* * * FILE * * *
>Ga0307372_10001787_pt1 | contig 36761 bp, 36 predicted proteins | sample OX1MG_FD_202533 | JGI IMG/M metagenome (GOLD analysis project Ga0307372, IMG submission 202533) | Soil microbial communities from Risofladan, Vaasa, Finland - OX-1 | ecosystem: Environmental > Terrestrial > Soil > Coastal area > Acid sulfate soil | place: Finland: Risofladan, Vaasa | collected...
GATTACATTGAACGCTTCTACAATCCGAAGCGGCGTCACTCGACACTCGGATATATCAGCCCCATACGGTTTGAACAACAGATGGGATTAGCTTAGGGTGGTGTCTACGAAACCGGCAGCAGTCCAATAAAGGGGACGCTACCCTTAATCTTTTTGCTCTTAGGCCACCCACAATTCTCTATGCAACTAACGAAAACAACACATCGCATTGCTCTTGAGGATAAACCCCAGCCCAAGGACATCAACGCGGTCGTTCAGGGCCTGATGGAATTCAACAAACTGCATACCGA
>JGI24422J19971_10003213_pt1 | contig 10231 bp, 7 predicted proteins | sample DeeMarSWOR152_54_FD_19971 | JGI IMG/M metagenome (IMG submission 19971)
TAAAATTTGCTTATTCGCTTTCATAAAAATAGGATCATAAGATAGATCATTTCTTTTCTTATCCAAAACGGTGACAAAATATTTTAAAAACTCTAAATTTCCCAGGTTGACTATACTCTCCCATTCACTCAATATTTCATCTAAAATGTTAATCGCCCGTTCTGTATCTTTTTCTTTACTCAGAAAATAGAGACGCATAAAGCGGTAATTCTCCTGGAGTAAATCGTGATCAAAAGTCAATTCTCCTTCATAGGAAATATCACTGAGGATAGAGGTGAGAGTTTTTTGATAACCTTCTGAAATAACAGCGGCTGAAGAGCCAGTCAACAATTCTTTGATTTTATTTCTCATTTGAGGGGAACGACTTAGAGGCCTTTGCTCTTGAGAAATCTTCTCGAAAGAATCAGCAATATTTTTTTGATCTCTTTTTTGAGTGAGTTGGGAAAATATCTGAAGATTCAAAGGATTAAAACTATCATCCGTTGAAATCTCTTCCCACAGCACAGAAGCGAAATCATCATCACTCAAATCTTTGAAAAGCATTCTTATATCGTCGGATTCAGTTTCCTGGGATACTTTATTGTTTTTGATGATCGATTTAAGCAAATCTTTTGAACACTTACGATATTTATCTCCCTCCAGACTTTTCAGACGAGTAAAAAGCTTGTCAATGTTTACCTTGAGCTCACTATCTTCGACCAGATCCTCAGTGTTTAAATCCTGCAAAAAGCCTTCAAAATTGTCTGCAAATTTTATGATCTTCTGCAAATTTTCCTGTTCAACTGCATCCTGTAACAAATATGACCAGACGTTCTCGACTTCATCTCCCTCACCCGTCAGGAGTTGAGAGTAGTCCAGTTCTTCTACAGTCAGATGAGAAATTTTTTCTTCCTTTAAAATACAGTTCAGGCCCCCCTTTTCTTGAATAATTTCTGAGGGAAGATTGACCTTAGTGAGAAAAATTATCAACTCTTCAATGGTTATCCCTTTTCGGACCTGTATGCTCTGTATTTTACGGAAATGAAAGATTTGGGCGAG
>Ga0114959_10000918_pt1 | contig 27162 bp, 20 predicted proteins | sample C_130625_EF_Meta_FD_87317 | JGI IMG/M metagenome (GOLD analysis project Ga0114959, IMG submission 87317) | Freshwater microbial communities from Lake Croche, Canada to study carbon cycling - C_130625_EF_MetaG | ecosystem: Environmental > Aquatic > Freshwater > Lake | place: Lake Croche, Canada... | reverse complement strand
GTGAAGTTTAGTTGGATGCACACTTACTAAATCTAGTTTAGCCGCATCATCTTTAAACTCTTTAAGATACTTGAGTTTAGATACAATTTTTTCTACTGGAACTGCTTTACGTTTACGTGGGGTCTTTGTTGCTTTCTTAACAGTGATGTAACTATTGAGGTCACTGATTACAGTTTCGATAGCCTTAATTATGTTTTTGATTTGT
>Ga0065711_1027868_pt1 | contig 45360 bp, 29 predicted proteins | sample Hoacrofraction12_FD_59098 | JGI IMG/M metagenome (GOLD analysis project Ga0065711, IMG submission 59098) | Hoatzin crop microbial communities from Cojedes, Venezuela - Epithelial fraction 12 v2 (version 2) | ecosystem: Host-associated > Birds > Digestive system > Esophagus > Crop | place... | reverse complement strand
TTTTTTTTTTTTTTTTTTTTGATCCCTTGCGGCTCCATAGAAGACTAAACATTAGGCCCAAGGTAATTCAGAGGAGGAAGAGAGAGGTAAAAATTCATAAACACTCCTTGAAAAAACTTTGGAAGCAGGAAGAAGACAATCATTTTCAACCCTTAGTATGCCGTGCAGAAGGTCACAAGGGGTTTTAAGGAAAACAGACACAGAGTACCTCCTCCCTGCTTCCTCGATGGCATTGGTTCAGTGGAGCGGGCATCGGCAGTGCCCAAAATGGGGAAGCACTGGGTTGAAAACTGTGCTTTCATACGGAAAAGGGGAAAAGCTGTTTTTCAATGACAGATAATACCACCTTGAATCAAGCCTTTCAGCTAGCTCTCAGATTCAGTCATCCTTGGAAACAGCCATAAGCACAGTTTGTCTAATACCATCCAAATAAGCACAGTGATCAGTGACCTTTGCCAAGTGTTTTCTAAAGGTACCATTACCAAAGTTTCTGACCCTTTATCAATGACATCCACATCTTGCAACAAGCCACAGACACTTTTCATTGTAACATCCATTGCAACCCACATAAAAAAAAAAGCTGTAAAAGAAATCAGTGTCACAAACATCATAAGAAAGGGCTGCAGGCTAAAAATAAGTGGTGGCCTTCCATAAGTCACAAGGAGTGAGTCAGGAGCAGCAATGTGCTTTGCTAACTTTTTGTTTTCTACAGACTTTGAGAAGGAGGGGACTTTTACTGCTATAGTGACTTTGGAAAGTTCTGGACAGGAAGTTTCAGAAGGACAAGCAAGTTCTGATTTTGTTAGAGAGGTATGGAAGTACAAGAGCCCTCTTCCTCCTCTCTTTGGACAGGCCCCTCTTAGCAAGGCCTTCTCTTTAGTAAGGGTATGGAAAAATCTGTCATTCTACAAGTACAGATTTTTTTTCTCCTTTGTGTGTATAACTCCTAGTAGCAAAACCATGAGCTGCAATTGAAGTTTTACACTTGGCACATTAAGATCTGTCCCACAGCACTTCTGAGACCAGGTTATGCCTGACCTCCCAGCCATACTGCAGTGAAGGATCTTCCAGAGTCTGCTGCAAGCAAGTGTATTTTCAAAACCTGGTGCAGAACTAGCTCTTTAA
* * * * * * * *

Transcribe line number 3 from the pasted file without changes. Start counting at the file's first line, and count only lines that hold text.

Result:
>JGI24422J19971_10003213_pt1 | contig 10231 bp, 7 predicted proteins | sample DeeMarSWOR152_54_FD_19971 | JGI IMG/M metagenome (IMG submission 19971)